N. Farkas, J.A. Kramar
National Institute of Standards and Technology,
Keywords: nanoparticle, dynamic light scattering, size distribution, polydispersity index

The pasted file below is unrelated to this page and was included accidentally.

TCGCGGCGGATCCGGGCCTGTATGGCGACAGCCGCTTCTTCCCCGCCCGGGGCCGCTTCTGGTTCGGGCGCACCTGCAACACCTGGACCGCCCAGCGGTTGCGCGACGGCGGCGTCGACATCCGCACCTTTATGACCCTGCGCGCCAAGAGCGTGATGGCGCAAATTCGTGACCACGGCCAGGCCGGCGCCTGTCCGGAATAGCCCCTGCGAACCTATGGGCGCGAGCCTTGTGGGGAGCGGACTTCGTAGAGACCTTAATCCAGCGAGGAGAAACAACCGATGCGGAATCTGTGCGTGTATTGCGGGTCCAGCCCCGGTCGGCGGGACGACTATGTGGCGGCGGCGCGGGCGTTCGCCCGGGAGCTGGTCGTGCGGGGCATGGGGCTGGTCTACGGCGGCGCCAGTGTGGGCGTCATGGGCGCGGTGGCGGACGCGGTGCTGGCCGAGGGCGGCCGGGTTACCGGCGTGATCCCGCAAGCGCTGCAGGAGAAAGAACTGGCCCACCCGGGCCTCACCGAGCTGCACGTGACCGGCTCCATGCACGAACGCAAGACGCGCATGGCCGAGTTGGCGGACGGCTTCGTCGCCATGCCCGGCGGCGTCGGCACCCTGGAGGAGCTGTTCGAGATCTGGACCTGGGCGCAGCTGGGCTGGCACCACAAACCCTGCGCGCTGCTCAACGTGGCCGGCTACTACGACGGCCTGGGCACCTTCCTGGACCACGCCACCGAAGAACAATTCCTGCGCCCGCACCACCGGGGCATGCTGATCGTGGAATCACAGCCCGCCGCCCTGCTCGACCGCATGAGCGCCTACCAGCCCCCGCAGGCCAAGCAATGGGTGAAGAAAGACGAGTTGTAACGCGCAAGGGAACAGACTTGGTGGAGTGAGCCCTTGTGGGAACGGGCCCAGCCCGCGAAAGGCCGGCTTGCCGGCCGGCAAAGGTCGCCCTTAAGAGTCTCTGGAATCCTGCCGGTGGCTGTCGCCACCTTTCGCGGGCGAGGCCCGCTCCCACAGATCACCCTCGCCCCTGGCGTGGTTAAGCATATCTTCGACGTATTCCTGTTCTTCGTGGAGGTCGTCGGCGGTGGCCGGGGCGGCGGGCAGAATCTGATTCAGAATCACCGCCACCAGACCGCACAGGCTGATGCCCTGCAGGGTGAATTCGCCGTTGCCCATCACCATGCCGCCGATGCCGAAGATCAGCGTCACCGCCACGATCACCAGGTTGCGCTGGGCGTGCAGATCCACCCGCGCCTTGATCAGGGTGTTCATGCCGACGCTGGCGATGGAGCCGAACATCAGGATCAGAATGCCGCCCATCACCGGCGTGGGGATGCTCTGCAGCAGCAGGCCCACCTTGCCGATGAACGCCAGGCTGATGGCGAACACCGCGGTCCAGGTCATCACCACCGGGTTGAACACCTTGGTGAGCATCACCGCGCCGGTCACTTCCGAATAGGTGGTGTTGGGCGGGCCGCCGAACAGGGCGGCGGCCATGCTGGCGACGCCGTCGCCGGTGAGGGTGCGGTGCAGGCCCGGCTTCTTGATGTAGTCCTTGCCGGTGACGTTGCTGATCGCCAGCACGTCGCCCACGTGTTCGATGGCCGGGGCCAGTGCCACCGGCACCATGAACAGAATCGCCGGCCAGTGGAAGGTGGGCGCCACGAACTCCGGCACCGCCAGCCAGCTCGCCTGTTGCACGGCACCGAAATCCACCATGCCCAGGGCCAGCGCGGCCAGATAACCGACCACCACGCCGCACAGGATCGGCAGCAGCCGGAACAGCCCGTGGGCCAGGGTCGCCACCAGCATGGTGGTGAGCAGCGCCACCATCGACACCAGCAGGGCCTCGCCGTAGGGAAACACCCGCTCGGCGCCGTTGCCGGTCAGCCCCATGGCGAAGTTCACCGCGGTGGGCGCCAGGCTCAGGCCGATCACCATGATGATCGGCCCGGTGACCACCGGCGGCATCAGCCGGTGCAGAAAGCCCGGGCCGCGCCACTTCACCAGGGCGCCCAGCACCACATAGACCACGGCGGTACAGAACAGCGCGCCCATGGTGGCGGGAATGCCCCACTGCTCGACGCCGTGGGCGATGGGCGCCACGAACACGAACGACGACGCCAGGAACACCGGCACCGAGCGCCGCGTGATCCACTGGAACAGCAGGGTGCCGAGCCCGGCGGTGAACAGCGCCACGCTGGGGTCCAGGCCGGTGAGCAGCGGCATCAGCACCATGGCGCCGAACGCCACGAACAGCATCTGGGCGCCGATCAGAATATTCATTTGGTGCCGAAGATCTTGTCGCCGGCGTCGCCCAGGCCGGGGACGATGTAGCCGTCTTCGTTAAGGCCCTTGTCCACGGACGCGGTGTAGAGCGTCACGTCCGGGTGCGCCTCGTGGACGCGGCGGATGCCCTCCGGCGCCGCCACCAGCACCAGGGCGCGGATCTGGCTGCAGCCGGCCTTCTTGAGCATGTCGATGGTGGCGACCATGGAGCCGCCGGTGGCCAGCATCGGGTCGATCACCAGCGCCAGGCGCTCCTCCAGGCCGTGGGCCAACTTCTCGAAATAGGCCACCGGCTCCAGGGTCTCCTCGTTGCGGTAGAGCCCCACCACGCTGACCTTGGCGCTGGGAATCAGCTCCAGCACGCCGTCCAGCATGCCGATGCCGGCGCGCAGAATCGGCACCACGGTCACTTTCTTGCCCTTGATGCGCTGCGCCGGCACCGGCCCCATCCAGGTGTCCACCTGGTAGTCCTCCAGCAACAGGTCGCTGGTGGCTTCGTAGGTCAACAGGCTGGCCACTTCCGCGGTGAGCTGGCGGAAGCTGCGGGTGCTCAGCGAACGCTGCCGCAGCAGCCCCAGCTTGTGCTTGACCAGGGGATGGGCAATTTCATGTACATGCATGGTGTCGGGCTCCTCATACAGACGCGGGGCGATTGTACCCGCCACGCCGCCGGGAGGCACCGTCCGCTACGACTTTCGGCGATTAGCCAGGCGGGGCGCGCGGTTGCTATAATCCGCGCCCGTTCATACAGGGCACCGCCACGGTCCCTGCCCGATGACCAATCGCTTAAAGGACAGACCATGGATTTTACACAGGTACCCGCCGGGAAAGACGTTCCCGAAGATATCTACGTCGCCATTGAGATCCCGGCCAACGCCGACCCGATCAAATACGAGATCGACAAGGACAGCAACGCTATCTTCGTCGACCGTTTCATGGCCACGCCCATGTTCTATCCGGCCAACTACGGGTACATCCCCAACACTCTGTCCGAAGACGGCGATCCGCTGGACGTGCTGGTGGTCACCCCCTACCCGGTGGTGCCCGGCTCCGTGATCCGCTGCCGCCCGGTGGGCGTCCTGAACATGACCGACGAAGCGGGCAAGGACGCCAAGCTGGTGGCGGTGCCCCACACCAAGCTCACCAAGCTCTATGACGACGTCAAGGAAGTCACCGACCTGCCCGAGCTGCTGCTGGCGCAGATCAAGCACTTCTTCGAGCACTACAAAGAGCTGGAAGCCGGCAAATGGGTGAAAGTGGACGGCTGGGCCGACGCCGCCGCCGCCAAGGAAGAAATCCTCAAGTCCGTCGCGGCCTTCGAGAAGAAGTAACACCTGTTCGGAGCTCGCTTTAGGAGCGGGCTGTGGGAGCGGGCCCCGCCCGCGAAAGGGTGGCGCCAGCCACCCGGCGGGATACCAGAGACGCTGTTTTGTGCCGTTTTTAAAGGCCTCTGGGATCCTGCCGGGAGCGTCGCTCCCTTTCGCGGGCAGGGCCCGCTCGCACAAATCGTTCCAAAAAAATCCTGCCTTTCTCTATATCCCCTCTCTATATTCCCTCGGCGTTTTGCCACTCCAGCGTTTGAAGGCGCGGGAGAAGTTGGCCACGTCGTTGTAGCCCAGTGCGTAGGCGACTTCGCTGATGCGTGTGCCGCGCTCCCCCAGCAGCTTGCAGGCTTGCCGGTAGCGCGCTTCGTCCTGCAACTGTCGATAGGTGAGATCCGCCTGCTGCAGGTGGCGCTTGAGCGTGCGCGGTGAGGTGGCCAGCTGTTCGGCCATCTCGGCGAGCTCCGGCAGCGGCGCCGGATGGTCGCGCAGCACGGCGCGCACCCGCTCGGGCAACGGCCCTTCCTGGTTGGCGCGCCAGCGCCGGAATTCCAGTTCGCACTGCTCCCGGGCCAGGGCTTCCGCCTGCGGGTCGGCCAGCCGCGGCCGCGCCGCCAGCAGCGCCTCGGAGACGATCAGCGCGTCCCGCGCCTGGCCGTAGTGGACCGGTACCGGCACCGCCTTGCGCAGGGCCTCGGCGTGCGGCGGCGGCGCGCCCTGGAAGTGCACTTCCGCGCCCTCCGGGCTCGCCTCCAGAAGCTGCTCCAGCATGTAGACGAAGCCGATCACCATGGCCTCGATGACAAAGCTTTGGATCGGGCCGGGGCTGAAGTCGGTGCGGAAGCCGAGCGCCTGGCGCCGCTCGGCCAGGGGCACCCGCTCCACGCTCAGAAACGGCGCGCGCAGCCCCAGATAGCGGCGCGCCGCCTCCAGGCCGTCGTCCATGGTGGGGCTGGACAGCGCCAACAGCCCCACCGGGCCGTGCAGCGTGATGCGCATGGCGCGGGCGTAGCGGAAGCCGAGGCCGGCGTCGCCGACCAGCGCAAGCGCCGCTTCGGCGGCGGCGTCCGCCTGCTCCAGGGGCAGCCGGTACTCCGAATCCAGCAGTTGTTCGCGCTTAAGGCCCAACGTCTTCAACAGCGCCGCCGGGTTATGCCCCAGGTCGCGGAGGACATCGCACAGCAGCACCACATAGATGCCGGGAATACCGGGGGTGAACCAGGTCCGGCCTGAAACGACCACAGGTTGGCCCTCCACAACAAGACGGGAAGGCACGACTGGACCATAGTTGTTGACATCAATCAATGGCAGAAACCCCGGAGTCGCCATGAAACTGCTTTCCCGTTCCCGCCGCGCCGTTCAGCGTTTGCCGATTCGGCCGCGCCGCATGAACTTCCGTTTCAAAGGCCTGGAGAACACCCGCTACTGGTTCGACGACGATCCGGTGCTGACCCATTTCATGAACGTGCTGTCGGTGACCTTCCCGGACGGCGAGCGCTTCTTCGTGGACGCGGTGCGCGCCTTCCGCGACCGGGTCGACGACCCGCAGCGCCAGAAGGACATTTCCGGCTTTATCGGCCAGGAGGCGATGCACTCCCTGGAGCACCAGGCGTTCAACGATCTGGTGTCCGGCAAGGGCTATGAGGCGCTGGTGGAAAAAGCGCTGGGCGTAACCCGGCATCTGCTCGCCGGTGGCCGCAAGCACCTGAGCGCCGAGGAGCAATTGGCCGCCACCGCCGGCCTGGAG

Summary:Nanoparticle synthesis and manufacturing are critically dependent on reliable dimensional measurements for the optimization of designed performance for novel commercial and biomedical applications. Dynamic light scattering (DLS) is the method of choice for size measurements in most cases. However, both the mean and distributional DLS measurement results may be unknowably significantly biased by 25 % or more, which often lead to incorrect or unclear interpretation of structure and property relationships of nanoparticle formulations. In this talk, we critically discuss the application of DLS for nanoparticle characterization and provide much-needed clarification for ambiguities in the mean-value practice of commercial DLS software and documentary standards. We address the misleading way DLS size distributions are often presented, that is, as a logarithmically scaled histogram of measured relative quantities. Through the measurement of monomodal nanoparticle samples having an extensive range of sizes and dispersities, we demonstrate that the default outputs of a frequently used DLS inversion method are ill chosen, as they are regularizer-dependent and the mean significantly deviates from the cumulant z-average size. We also investigate the DLS polydispersity descriptors of the distributional quality, whether from inversion or cumulant analysis, and find them to be completely unreliable and misleading, both for monodisperse reference materials and broad-distribution self-assembled nanoparticles. These results are intended to bring essential improvements in existing DLS data interpretation practices and to stimulate reexamination of the role of DLS in nanoparticle characterization.